Most families in Laos are involved in farming. Members of households work the land together, with a division of labour by gender. In wet rice cultivation, men plow and prepare the seedbed, control water flow to the fields, and thresh the crop. Women transplant the seedlings, weed the fields, and carry the sheaves of rice to the threshing place. In upland rice cultivation, men cut and clear the swiddens, while women do the sowing and weeding. Wet rice cultivation begins with the onset of the rains in April or May and ends with the harvest in October and November. In upland areas, fields are burned and cleared at the end of the dry season in February and March, and harvesting takes place in November. Cultivation of secondary crops is interspersed with rice cultivation; gardening on river banks, for example, follows the drop in water level at the end of the dry season.
In addition to strictly agricultural activities, the daily lives of rural people involve a number of other tasks, such as fetching water from wells, hunting for game, and gathering various forest products. Common forest products include small game, birds and eggs, fruit, honey, spices, medicines, resins, latexes, dyes, and wood for fuel and for making charcoal, as well as structural materials such as rattan, bamboo, wooden poles, and various fibres. The important tasks of gathering and processing of forest products are associated with women.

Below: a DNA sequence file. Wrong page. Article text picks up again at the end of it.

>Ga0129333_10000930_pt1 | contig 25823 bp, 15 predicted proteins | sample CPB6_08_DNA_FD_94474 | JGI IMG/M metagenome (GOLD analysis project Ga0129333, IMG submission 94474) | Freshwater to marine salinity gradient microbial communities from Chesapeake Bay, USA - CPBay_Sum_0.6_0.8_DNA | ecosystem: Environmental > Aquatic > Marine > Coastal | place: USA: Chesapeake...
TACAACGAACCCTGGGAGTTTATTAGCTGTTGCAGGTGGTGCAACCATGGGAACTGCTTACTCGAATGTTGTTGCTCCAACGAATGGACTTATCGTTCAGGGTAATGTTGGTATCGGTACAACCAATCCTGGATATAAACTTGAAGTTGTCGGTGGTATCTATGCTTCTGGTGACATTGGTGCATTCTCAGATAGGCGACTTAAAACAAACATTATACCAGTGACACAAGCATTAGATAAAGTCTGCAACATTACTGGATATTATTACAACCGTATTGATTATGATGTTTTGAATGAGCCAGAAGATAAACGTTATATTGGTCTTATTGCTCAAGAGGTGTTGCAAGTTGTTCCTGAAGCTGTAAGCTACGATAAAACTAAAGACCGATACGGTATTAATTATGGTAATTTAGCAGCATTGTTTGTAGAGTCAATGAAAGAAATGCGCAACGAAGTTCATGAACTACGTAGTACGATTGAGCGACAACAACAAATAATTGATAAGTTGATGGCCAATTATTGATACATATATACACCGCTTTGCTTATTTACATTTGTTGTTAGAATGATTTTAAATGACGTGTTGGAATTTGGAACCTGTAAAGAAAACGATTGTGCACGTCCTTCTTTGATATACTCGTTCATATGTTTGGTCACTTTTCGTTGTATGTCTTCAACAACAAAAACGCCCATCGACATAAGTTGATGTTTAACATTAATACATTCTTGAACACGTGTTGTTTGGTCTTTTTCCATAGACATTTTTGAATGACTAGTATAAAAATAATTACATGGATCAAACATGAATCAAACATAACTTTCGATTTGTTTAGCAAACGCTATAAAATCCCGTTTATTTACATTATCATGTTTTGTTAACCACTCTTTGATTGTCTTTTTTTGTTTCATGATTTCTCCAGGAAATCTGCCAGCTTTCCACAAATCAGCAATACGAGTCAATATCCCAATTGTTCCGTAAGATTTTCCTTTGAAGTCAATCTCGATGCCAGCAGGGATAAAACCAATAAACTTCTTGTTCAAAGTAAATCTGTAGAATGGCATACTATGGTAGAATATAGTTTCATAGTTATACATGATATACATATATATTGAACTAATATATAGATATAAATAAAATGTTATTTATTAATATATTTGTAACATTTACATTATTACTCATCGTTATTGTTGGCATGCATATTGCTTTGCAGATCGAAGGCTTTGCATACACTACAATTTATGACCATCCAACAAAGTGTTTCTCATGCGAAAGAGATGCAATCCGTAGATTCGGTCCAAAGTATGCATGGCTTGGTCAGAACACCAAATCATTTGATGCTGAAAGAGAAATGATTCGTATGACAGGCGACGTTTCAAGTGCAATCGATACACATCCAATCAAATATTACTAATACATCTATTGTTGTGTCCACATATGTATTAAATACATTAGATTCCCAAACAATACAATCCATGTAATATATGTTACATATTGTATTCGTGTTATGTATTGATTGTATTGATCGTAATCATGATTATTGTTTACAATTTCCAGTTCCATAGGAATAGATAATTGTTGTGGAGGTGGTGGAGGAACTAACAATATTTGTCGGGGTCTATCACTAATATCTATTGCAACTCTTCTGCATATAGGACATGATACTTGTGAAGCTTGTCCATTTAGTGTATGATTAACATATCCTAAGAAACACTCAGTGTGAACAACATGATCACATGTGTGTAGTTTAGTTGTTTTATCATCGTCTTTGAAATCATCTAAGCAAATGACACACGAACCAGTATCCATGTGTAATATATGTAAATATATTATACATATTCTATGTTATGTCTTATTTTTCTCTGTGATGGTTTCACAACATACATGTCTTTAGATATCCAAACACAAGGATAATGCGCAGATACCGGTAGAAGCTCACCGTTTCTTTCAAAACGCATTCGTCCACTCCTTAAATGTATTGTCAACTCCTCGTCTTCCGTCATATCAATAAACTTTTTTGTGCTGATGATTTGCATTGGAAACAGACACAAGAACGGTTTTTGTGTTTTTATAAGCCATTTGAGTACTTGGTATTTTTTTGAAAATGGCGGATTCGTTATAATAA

The ethnic Lao ritual of the baci, in which strings are tied around a person’s wrist to preserve good luck, has indeed been elevated in Laos to the place of a national custom. The baci is associated with transitions, namely, giving birth, getting married, entering the monkhood, going away, returning, beginning a new year, and welcoming or bidding farewell to foreign guests. The practice has retained an important place in state ceremonies of all kinds. A prominent ritual among the upland Hmong is the sacrifice of a chicken or pig to the household spirit at the new year.
The Laotian government observes a number of holidays that are generally secular in nature. Among these are New Year’s Day (January 1), Pathet Laos Day (January 6), Lao New Year (April 13–15), Liberation Day (August 23), Freedom from the French Day (October 12), and National Day (December 2). The three-day Lao New Year celebration in Louangphrabang takes place with much pomp and colour. A central feature of this festivity is the parading of the holy relic and palladium of the former kingdom from the Royal Palace Museum to the Wat May temple. For holidays celebrated by particular ethnic groups, leave is usually granted to those concerned, most of whom work in the capital and urban areas. The traditional holidays of the lowland rural regions revolve around the Buddhist temples and the agricultural cycle; these calendars operate beyond the reach of the state.